Public Sees Religion’s Influence Waning
Nearly three-quarters of Americans now think religion is losing influence in American life, and most who say this also see it as a bad thing. Perhaps as a consequence, a growing share of the public wants religion to play a role in U.S. politics.
How Americans Feel About Religious Groups
When asked to rate religious groups on a “feeling thermometer” ranging from 0 to 100, Americans rate Jews, Catholics and evangelical Christians warmly and atheists and Muslims more coldly.
Global Religious Diversity
A new report measures religious diversity by the percentage of each country’s population in eight categories — Buddhists, Christians, Hindus, Muslims, Jews, the unaffiliated, folk religionists and members of other religions.
Table: Religious Diversity Index Scores by Country
How U.S. Catholics View Pope Francis: In Their Own Words
U.S. Catholics View Pope Francis as a Change for the Better
One year into his pontificate, Pope Francis remains immensely popular among American Catholics and is widely seen as a force for positive change within the Roman Catholic Church. More than 80% of U.S. Catholics say they have a favorable view of the pontiff.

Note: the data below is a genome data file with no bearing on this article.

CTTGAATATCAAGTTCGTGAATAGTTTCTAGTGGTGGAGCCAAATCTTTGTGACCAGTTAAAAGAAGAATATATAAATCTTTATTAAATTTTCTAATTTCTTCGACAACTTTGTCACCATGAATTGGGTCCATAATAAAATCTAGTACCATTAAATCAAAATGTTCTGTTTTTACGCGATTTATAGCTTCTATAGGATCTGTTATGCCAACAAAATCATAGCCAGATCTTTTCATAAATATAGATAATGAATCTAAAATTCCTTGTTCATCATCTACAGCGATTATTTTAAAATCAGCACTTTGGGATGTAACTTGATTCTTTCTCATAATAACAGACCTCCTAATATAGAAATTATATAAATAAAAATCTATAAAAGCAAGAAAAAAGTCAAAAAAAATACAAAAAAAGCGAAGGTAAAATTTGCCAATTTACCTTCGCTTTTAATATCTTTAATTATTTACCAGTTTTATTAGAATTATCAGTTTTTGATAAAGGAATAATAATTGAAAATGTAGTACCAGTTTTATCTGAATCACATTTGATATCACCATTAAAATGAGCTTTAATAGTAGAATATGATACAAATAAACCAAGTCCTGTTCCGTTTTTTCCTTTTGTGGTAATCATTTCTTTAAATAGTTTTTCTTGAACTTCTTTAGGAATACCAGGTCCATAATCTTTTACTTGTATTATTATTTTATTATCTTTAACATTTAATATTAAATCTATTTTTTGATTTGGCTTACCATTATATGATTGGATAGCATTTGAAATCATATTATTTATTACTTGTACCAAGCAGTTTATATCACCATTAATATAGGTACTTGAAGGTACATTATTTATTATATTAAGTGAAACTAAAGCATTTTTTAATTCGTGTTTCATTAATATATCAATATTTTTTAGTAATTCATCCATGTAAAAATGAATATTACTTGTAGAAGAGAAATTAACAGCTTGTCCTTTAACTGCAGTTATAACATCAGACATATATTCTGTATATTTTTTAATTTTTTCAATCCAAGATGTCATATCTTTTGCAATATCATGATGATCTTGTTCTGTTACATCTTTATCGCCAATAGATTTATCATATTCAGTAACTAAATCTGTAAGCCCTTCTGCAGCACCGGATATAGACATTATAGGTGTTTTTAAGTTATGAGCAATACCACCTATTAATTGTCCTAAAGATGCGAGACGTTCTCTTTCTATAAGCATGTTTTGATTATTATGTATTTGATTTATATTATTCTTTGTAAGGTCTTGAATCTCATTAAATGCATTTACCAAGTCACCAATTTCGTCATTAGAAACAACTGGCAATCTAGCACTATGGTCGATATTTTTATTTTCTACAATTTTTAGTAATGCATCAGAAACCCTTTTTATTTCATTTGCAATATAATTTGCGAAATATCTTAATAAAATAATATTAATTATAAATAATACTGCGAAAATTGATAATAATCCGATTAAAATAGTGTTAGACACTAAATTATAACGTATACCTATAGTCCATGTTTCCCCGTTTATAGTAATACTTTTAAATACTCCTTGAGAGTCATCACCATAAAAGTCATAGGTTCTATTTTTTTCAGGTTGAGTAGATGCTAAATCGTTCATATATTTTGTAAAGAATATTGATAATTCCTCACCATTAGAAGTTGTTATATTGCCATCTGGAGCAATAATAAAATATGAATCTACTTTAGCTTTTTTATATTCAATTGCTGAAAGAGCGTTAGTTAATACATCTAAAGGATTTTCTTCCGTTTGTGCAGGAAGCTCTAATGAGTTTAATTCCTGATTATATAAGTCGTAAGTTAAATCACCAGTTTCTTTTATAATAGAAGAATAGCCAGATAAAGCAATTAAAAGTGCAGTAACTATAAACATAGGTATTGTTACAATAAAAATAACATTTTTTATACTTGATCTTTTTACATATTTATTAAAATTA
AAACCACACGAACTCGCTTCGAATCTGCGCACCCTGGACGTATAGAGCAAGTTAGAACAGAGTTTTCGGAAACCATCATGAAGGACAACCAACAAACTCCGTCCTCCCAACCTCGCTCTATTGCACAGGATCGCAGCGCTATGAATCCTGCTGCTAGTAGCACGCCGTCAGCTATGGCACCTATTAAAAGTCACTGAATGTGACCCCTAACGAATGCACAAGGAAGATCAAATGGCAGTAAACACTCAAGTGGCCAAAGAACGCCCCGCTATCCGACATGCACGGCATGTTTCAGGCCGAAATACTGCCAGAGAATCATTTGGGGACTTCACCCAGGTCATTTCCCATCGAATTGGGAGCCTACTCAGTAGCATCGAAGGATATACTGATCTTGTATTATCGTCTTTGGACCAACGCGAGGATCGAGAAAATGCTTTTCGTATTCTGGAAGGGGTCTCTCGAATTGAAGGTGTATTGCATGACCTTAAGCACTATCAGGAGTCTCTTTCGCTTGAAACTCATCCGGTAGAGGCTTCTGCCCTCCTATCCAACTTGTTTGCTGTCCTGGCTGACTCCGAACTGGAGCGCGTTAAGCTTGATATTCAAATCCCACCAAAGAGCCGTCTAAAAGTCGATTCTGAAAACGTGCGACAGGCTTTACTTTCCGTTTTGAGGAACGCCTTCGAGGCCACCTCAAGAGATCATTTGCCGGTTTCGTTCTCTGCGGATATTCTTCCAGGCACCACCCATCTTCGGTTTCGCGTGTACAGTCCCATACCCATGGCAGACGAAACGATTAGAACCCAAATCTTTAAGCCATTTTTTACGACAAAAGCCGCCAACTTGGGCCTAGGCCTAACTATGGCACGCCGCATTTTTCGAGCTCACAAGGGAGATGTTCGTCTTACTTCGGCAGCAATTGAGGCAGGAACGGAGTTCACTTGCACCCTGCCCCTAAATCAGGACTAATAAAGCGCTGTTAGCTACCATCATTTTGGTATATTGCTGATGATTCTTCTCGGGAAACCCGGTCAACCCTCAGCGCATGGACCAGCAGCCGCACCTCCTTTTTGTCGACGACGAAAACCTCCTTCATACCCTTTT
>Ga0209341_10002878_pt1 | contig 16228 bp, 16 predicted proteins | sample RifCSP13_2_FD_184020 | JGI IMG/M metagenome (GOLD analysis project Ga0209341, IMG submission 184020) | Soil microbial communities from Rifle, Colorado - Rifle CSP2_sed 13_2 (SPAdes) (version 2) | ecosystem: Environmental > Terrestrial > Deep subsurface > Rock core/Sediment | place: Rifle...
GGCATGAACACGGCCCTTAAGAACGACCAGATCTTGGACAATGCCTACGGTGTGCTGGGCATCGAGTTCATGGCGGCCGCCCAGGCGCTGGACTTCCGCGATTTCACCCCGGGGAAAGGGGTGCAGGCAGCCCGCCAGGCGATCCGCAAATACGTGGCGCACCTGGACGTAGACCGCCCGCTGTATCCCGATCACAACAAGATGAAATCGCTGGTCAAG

Religious Hostilities Reach Six-Year High
A third of the 198 countries studied had a high or very high level of social hostilities involving religion in 2012. About three-in-ten countries had a high or very high level of government restrictions on religion, roughly the same as in 2011.
Celebrating Christmas and the Holidays, Then and Now
Nine-in-ten Americans say they celebrate Christmas, and three-quarters say they believe in the virgin birth of Jesus. But only about half see Christmas mostly as a religious holiday, while one-third view it as more of a cultural holiday.
Infographic: Survey of Jewish Americans
Highlights from the Pew Research Survey on Jewish American attitudes on Jewish identity, marriage patterns, child rearing, attitudes towards Israel, and Jewish religious beliefs and practices.
Religious Groups’ Views on End-of-Life Issues
Religious leaders, scholars and ethicists from 16 major American religious groups explain how their faith traditions’ teachings address physician-assisted suicide, euthanasia and other end-of-life questions.